The new figures show that the number of deaths dropped from 217 (a rate of 0.31 deaths per 1,000 live births) in 2014 to 191 (a rate of 0.27 deaths per 1,000) in 2015. The 2015 figures show a decrease of 25% since 2013 and continue the trend of record low SIDS rates in England and Wales for the second year running.

ONS attribute the decrease to a reduction in maternal smoking and increased awareness of safer sleep advice, referencing the launch of The Lullaby Trust’s annual Safer Sleep Week campaign in 2015. The campaign aimed to raise awareness of SIDS (commonly known as cot death) and safer sleep and involved health authorities across the UK. The Lullaby Trust also trains health professionals in how to educate new and expectant parents on safer sleep practices.

Although rates have declined by more than a third over the past 10 years, leading SIDS charity The Lullaby Trust cautions that it is important not to become complacent and following safer sleep advice remains as vital as ever. If parents were to stop following safer sleep advice such as placing a baby on their back to sleep then the rate of SIDS would inevitably go up.

Francine Bates, Chief Executive of The Lullaby Trust said:

“The further reduction in SIDS rates for 2015 is extremely positive and demonstrates the effectiveness of following safer sleep advice and the importance of making sure that advice reaches all parents and carers. The Lullaby Trust has been campaigning over the past 25 years to ensure that this happens. Although SIDS rates have decreased significantly over the past decade, 191 babies still died in 2015 and the risk has not gone away. We need to ensure that parents continue to recognise the vital importance of following safer sleep advice. Only by making all families aware of the steps they can take to help protect their babies, can we save more lives and drive the number down.”

The ONS figures also show a significant decrease in unexplained infant deaths to mothers aged under 25 years in 2015, with a reduction of 40.6% being seen for those aged under 20. The rate of SIDS remains highest in Yorkshire and the Humber at 0.42 deaths per 1,000 live births, showing a decrease from 0.48 followed by the North West at 0.40, which has increased from a rate of 0.32 the in 2014.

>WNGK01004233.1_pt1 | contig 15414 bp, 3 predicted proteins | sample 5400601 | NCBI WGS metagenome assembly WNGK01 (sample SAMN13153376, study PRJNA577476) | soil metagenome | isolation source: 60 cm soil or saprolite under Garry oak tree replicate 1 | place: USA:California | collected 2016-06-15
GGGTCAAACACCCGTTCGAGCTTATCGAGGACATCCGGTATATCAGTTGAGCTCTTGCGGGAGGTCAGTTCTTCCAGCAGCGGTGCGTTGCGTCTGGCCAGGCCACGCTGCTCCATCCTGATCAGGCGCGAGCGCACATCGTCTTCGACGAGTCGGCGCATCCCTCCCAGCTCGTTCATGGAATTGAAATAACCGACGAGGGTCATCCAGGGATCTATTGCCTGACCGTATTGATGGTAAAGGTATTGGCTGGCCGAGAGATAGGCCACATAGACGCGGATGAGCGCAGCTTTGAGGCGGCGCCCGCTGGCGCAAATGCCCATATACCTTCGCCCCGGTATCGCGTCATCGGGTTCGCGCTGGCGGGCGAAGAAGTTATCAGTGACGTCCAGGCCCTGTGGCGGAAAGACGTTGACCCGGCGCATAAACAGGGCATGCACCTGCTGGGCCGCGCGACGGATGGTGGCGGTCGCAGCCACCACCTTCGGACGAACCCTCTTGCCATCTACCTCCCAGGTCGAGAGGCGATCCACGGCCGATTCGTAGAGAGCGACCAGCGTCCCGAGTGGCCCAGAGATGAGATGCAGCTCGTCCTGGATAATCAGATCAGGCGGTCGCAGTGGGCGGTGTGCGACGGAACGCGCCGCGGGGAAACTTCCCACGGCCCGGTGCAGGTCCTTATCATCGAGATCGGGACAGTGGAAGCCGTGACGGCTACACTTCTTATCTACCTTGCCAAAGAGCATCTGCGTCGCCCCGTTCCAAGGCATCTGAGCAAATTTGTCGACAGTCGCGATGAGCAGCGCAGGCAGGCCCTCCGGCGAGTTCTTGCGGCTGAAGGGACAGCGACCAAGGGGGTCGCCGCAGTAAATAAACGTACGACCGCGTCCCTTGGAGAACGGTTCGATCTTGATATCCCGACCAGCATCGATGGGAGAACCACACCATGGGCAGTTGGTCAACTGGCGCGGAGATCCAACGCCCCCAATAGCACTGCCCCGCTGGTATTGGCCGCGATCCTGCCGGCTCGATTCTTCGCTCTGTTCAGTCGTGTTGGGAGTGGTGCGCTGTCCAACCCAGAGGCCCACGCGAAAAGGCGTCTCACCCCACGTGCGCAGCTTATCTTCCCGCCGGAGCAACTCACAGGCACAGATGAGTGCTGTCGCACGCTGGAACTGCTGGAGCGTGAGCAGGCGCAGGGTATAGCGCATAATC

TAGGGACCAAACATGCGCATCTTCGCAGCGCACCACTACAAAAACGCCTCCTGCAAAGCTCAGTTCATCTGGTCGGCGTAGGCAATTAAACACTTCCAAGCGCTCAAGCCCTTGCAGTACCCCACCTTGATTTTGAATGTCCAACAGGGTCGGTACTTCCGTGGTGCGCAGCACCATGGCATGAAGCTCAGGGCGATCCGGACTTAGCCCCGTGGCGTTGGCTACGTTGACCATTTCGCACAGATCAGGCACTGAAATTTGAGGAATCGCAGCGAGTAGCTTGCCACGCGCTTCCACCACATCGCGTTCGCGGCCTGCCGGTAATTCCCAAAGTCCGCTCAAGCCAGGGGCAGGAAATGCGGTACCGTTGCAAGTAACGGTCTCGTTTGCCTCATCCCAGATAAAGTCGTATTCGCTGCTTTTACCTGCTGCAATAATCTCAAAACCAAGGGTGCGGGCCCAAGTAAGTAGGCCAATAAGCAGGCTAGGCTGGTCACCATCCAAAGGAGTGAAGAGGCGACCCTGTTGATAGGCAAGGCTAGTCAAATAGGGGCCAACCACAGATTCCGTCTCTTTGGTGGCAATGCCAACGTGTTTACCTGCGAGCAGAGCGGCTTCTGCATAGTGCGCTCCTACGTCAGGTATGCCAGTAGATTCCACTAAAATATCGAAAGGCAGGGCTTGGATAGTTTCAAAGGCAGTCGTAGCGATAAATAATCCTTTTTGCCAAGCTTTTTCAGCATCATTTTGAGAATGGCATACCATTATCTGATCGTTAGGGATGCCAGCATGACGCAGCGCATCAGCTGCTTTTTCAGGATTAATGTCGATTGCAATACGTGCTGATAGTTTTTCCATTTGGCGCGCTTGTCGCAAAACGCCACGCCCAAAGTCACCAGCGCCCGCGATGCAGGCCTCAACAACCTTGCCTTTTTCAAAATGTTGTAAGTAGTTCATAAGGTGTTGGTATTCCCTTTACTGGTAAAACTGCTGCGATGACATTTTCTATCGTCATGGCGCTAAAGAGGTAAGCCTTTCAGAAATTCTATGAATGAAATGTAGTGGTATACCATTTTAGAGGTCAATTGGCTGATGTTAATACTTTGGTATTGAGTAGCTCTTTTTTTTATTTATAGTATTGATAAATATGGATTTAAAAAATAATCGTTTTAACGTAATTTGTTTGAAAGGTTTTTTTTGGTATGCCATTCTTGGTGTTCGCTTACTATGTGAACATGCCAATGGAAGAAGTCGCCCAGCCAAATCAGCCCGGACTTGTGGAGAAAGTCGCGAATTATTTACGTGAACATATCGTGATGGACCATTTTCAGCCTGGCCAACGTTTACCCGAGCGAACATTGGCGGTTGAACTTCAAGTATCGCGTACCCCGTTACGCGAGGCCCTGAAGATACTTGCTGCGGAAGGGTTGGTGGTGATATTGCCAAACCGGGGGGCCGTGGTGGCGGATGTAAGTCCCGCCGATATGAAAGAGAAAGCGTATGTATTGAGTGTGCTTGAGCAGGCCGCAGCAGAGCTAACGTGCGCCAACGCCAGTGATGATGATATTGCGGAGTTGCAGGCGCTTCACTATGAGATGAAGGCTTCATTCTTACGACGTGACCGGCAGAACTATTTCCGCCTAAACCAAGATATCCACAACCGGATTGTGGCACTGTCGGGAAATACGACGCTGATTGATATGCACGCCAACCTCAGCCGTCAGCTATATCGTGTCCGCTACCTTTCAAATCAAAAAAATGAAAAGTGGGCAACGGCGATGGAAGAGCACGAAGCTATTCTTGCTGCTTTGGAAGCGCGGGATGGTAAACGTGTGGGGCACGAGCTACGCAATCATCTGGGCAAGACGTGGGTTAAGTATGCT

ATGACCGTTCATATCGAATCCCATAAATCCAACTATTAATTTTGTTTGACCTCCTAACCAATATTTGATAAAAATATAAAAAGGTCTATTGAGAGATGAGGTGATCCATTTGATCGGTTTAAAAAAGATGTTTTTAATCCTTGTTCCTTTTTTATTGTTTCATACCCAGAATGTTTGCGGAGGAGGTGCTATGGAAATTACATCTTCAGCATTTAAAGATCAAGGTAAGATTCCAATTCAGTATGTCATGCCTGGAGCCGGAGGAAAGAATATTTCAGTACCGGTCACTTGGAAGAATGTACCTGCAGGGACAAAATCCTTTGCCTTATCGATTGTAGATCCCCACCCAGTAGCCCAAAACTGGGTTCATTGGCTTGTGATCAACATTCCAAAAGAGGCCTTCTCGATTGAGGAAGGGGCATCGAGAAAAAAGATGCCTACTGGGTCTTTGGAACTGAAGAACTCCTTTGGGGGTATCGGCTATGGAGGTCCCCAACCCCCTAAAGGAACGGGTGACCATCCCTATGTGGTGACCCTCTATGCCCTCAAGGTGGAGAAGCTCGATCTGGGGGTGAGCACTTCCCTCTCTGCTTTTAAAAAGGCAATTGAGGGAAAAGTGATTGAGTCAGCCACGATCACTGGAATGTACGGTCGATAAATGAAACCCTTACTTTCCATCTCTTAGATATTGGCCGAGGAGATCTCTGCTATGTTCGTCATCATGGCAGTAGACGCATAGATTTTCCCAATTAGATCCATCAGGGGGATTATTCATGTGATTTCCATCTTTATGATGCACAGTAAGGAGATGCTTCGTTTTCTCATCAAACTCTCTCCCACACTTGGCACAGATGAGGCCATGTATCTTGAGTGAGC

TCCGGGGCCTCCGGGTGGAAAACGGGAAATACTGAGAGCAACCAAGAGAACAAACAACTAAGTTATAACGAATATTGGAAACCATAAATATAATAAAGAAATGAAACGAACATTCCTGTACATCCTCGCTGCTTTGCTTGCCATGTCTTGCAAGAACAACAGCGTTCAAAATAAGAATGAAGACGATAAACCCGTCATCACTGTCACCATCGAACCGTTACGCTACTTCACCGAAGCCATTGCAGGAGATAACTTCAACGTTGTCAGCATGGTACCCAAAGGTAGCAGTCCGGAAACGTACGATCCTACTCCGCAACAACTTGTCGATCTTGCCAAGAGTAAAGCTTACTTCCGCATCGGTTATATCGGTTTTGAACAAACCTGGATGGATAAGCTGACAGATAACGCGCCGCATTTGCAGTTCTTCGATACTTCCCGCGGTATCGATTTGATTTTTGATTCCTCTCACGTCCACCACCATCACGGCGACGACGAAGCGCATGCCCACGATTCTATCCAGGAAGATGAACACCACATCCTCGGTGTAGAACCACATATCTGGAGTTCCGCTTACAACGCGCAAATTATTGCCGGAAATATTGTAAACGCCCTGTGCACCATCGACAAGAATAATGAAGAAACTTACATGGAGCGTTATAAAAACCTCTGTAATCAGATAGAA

Before 1991 around 2,000 babies died from SIDS each year in the UK and sleeping babies on their front was common practice. Following the high profile Back to Sleep campaign, which advised all parents to sleep their babies on their backs and subsequent work over 25 years by The Lullaby Trust, to raise awareness of SIDS and safer sleep advice, SIDS rates have reduced by 81%. The cause of SIDS remains unknown but the advice to parents on how they can reduce the risk is scientifically proven. The Lullaby Trust is determined to ensure this advice continues to reach all parents and people do not assume the danger has passed.

About sudden infant death syndrome (SIDS)

Sudden infant death syndrome is the term used to describe the sudden and unexpected death of a baby where no cause is found even after post mortem.  Though the cause of SIDS remains unknown there are steps parents can take to help reduce the chance of it occurring:

Things you can do to reduce the risk of SIDS

  • Always place your baby on their back to sleep
  • Keep your baby smoke free during pregnancy and after birth
  • Place your baby to sleep in a separate cot or Moses basket in the same room as you for the first 6 months
  • Breastfeed your baby
  • Use a firm, flat, waterproof mattress in good condition

Things to avoid

  • Never sleep on a sofa or in an armchair with your baby
  • Don’t sleep in the same bed as your baby if you smoke, drink or take drugs or are extremely tired, if your baby was born prematurely or was of low birth-weight
  • Avoid letting your baby get too hot
  • Don’t cover your baby’s face or head while sleeping or use loose bedding

Further advice on safer sleep can be found here.


To view the ONS statistical bulletin visit the ONS website here. 

The ONS figures cover unexplained infant deaths, which include both sudden infant deaths and unascertained deaths.